Programmatic Approaches for Achieving Our Mission and Vision

Early Childhood

For the past seven years, our work to support young children and their families has focused on early learning — the care and education of infants and toddlers from birth to age 3. Because we view early learning in a comprehensive way, our work also has addressed health and mental health for children and families as well as supports for early childhood educators to ensure their effectiveness and well-being.

Our 2015 strategic plan had a specific goal of adding 750 high-quality early learning seats in the District of Columbia’s Wards 7 and 8 over five years. We exceeded that goal, adding more than 900 high-quality seats by 2020. We also increased access to home visiting, family well-being and prenatal/perinatal services, and we helped build a robust and aligned advocacy coalition in D.C. that has been instrumental in:

  • Prioritizing and expanding services and supports for young children and their families
  • Securing improvements to compensation for early childhood professionals

Through these experiences, we learned critical lessons about our own power and role in the ecosystem. We came to understand proximity and established community trust as the most critical aspects of due diligence when establishing new partnerships. We redefined “experts” as those closest to the problem and, therefore, most likely to understand the issues and identify the best solutions. We realized the problems we are trying to solve require embracing the complexities of a both/and approach, not an either/or approach. That means we intend to:

Learn More About the Impact of Our Early Childhood Work

  • Pursue both national and local policy change, as each one drives and influences the other
  • Seek both short-term policy changes and sustained systems-level changes
  • Tackle problems at both the direct service/practice level and the policy level
  • Help to both navigate current barriers and reimagine conditions without the barriers

In alignment with the foundation’s new strategic direction, our Early Childhood work now aims to:

  • Mitigate the consequences of structural racism and poverty on impacted families, caregivers, educators and communities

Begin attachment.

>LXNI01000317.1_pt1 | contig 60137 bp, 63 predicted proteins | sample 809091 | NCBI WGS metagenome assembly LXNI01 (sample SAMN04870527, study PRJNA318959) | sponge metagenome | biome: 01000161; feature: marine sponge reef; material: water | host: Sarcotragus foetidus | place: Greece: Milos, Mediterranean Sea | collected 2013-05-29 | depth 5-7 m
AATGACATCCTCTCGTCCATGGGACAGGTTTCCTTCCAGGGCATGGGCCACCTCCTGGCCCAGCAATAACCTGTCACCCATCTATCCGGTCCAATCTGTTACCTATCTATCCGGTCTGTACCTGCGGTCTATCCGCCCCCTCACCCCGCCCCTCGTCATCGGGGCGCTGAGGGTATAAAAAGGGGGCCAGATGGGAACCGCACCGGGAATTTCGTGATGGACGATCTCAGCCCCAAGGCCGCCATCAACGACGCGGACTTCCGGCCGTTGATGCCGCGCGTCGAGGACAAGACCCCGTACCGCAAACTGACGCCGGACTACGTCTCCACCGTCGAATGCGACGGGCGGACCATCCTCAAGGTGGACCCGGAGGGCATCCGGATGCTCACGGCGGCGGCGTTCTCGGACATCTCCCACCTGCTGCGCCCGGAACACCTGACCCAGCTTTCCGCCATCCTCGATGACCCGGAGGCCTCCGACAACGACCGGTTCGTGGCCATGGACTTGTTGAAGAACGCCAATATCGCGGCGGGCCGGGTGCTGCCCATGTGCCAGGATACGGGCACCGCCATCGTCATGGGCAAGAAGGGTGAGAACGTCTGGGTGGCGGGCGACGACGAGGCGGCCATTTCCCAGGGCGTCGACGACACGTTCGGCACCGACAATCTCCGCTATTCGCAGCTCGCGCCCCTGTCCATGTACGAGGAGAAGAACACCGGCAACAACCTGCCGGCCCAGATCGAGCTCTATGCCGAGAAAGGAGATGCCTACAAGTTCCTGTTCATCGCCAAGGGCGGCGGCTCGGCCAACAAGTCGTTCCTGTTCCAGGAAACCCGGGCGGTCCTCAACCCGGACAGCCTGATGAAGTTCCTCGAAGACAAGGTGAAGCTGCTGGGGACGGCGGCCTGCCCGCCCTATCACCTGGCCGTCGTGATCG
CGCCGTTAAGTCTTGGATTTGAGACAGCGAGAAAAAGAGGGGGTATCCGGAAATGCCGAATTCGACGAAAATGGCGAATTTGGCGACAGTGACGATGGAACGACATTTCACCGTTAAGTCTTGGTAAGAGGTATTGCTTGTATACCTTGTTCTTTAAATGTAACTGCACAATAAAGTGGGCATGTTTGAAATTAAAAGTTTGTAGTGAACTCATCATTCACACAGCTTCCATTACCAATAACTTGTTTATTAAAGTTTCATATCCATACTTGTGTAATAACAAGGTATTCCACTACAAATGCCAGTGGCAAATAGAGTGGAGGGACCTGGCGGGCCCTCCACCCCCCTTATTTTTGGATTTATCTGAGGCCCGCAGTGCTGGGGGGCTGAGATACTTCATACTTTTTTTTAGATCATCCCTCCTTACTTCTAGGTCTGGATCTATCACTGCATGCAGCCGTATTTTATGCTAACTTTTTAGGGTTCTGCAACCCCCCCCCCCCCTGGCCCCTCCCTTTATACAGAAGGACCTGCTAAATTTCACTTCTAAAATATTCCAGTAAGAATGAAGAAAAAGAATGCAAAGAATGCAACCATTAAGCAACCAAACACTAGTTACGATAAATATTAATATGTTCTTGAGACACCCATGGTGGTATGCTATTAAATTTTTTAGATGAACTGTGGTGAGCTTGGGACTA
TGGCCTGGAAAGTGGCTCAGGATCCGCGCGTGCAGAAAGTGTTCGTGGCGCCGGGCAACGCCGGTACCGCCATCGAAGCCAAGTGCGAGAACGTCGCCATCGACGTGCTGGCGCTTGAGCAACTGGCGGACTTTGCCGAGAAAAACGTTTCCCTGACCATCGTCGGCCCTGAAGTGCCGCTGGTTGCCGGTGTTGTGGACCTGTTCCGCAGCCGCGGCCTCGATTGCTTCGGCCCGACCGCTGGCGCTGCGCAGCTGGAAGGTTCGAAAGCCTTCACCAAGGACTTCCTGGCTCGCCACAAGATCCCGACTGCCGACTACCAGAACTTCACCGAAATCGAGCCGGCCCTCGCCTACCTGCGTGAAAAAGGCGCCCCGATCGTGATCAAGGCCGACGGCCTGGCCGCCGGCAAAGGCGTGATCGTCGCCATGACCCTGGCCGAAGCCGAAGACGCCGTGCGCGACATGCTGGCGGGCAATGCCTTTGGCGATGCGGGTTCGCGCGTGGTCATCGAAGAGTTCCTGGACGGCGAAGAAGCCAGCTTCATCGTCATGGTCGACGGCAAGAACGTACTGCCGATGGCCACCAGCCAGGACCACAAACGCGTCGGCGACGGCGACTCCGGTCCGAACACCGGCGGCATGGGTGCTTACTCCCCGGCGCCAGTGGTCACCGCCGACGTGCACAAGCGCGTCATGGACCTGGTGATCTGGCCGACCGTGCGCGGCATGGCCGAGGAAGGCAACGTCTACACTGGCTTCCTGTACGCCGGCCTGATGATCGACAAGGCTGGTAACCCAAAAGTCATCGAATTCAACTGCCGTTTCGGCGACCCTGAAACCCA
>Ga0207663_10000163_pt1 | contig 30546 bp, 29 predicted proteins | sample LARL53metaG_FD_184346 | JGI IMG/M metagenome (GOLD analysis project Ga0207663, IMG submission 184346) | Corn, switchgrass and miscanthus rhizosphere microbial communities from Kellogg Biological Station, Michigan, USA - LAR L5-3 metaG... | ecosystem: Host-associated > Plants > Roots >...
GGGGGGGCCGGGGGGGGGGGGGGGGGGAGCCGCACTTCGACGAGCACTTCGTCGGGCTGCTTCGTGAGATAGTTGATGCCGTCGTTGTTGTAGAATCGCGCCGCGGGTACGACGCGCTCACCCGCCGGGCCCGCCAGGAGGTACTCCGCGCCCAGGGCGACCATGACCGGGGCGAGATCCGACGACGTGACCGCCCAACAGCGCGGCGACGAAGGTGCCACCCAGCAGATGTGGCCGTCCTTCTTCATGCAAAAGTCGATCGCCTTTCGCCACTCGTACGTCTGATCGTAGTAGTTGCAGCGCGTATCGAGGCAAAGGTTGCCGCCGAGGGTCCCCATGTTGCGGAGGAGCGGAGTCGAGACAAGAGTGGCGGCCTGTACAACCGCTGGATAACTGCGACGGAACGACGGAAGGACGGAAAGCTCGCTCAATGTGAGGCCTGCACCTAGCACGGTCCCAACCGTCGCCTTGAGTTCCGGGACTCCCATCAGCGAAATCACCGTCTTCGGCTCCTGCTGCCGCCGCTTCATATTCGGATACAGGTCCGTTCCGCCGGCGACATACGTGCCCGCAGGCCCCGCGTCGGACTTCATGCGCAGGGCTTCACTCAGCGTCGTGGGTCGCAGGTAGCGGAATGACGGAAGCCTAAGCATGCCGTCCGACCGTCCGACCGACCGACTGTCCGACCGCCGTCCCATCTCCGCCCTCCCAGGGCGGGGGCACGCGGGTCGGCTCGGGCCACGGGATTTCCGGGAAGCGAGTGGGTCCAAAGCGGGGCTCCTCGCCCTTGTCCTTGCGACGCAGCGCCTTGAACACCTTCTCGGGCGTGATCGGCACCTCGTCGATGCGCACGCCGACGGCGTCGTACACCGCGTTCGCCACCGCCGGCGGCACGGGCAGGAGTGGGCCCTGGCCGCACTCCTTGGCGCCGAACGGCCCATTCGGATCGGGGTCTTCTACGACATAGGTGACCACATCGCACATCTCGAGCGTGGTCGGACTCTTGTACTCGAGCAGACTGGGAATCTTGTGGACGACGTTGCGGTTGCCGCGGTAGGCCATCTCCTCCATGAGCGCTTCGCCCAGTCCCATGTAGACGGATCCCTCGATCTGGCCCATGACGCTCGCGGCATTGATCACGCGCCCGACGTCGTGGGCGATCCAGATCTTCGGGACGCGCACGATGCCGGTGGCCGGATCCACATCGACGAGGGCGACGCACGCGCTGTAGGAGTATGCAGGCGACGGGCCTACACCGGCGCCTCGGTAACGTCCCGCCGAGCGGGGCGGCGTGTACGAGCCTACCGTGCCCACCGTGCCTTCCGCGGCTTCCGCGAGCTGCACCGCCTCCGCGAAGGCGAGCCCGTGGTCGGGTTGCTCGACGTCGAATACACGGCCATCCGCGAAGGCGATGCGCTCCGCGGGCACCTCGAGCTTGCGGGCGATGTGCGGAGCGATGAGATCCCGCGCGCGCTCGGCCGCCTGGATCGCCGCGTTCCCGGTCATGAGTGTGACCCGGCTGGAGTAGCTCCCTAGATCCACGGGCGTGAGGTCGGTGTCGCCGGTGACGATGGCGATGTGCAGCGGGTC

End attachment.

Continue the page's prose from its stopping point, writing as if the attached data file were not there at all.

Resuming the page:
• Create anti-racist systems that eliminate toxic stressors/obstacles and produce equitable power and resources for families, caregivers, educators and communities

Our previous Early Learning work has been broadened to prioritize five aspects of Early Childhood that contribute to the healthy growth and development of young children and the well-being of their families.

Early Childhood Priority Areas

Our Partners and Key Collaborators

We will continue to work with a wide range of partners and collaborators to achieve our mission. In some instances, we will support and inform our partners’ work, while in other instances, we will design, execute or co-execute special projects. Examples of these special projects include:

  • D.C. Child Care Reopening Fund — a collaboration of multiple foundations and our partner Mary’s Center to help support and sustain early childhood education programs in the District during and after the COVID-19 pandemic
  • DC Early Educator Experience (DC Early EdX) — a D.C.-wide professional development and appreciation event for early childhood education professionals, held each year in April as part of Month of the Young Child
  • Family Child Care Facility Refresher Program — a collaboration of the foundation and Reinvestment Fund to fund facility enhancements at D.C. family child care programs
  • WeVision EarlyEd — a new initiative that involves families and early childhood education professionals using their voices and expertise to transform the child care system in the District and to serve as a model for other communities

Building an Ecosystem of Partners and Collaborators